Supreme Court to hear 'wheelchair vs buggy' bus case
A wheelchair user who says bus firms should make able-bodied people move from buses' disabled spaces has taken his case to the Supreme Court.
Doug Paulley was told he could not get on a bus to Leeds in 2012 when a mother with a pushchair refused to move.
He says FirstGroup's "requesting, not requiring" policy is discriminatory, but the bus operator says it is the most feasible that can be employed.
Judgement is likely to be reserved and will be delivered in the coming months.
Mr Paulley won an initial case against the operator FirstGroup Plc, declaring its policy of "requesting, not requiring" able-bodied passengers to move to be unlawful disability discrimination.
FirstGroup appealed successfully to the Court of Appeal in 2014.
This is a case about a man getting on a bus, but it has resulted in a four-year legal battle that has now reached the highest court in the land.
Speaking exclusively to the BBC, Mr Paulley said: "I appreciate it is difficult with kids and luggage and everything else, to fold a pushchair, or to move it, but ultimately unless she did that she is effectively stopping me from being able to use that bus.
"It's about the reasonable adjustments that organisations have to make so that disabled people can have access to the things that other people in society take for granted."
Under the Equality Act 2010, companies providing services must make reasonable adjustments to accommodate the disabled.
Mr Paulley was awarded £5,500 in compensation and FirstGroup was given six months to change its policy of asking - but not making - able-bodied passengers vacate the wheelchair space.
But the judgement in Mr Paulley's favour was reversed by the Court of Appeal in 2014, which ruled that although wheelchair users have priority to occupy the wheelchair space, there is no legal requirement for bus drivers to move other passengers from it.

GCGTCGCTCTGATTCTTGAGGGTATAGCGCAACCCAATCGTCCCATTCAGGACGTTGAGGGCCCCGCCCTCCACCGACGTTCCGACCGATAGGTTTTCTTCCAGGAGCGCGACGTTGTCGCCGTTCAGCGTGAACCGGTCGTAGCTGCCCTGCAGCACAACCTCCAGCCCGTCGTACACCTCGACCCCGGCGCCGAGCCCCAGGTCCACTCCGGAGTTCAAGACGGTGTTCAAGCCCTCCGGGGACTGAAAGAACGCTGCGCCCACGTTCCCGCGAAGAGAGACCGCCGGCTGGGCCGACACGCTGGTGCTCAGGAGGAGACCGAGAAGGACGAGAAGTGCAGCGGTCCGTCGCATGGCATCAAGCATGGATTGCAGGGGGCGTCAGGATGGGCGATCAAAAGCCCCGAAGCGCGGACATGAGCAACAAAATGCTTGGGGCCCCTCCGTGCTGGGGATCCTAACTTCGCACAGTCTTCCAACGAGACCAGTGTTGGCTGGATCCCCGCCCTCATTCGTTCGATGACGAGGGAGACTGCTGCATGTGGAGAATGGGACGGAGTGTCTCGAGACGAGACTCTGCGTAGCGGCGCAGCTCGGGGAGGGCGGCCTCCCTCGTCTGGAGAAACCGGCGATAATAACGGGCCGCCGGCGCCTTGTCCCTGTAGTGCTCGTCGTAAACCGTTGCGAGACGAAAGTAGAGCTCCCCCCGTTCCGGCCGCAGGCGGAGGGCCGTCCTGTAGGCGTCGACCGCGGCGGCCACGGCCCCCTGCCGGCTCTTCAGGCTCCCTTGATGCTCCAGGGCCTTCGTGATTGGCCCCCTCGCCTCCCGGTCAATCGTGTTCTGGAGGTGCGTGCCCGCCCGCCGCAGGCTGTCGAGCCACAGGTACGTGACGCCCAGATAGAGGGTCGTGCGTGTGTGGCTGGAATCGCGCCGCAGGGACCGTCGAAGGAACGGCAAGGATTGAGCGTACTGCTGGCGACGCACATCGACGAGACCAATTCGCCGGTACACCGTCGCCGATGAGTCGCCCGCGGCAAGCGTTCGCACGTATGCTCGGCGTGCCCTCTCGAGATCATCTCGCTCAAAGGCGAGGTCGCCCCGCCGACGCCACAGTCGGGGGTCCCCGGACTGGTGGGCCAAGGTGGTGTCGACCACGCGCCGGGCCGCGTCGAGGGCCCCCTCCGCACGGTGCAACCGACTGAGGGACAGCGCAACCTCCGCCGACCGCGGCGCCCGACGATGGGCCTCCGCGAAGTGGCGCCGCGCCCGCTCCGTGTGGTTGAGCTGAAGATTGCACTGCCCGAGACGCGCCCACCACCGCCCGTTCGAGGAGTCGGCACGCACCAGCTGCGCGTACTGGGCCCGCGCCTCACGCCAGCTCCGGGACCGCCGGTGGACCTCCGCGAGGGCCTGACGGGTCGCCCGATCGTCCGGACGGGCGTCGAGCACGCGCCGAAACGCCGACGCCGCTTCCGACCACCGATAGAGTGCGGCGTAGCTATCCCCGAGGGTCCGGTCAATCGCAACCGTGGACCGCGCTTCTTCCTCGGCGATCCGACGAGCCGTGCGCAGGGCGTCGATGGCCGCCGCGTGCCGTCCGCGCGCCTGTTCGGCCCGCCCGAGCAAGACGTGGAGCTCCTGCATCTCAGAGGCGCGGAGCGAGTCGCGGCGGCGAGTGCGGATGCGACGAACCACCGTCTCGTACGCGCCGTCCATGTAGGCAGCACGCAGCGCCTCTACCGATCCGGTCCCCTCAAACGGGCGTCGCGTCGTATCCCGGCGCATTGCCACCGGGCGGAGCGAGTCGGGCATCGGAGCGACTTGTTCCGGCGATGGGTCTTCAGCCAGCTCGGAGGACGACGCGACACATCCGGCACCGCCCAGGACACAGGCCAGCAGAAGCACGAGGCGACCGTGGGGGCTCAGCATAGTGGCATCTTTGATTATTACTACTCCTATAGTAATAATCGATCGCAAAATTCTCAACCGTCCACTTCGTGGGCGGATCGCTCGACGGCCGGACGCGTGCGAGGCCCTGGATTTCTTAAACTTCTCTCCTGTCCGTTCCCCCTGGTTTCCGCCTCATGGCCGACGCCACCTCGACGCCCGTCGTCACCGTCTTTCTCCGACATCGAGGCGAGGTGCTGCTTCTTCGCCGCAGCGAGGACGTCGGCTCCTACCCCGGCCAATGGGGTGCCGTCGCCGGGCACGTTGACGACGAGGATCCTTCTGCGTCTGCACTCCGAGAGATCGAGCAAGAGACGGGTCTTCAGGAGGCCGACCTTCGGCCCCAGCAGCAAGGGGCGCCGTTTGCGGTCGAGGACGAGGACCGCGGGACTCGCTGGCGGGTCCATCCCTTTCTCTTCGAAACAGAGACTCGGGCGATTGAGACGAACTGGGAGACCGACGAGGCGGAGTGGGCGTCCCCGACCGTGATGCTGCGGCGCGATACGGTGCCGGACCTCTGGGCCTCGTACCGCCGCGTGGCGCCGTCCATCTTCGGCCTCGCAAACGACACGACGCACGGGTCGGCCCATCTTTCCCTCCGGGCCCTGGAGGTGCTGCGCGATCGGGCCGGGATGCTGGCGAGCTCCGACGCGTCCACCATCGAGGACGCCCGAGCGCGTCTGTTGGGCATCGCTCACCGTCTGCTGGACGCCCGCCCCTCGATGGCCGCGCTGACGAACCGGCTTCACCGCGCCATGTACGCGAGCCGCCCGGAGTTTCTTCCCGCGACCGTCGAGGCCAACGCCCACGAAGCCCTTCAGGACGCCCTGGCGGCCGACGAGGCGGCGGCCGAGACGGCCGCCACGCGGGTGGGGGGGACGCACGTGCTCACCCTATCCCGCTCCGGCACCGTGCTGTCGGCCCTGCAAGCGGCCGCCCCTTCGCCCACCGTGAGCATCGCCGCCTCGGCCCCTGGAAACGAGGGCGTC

Mr Paulley appealed against that ruling and now what has been dubbed the "battle between the wheelchair and the buggy" has reached the highest court in the land.
'Sending a message'
His solicitor Chris Fry, of Unity Law, said: "A panel of seven Supreme Court judges is unusual, and a reflection of the significance of the case."
He said he hoped the court would "finally make the correct legal and moral decision" in support of social inclusion for disabled people.
Mr Paulley's case is being funded by the Equality and Human Rights Commission.
Its chief executive Rebecca Hilsenrath told the BBC: "For us, this case is about sending a message across the country to bus companies to put in place policies, clear guidelines, training for bus drivers so that they are able to manage the situation so that they give priority to those in wheelchairs."
The case is the first disability discrimination case involving service providers to be heard by the Supreme Court.
FirstGroup maintains that its policy of "requesting, not requiring" able-bodied people to move from the wheelchair space is lawful.
Giles Fearnley, managing director of its bus division, said: "It is very rare for a passenger to refuse to move.
"Our drivers will ask a passenger in the strongest, politest way they can to move, and we train them to do so.
"When someone does refuse to move it is extraordinarily unfortunate, but we do believe that the approach we take is the most feasible under the circumstances."
The judgment is expected to have wide-ranging implications for bus, train and other transport companies and service providers.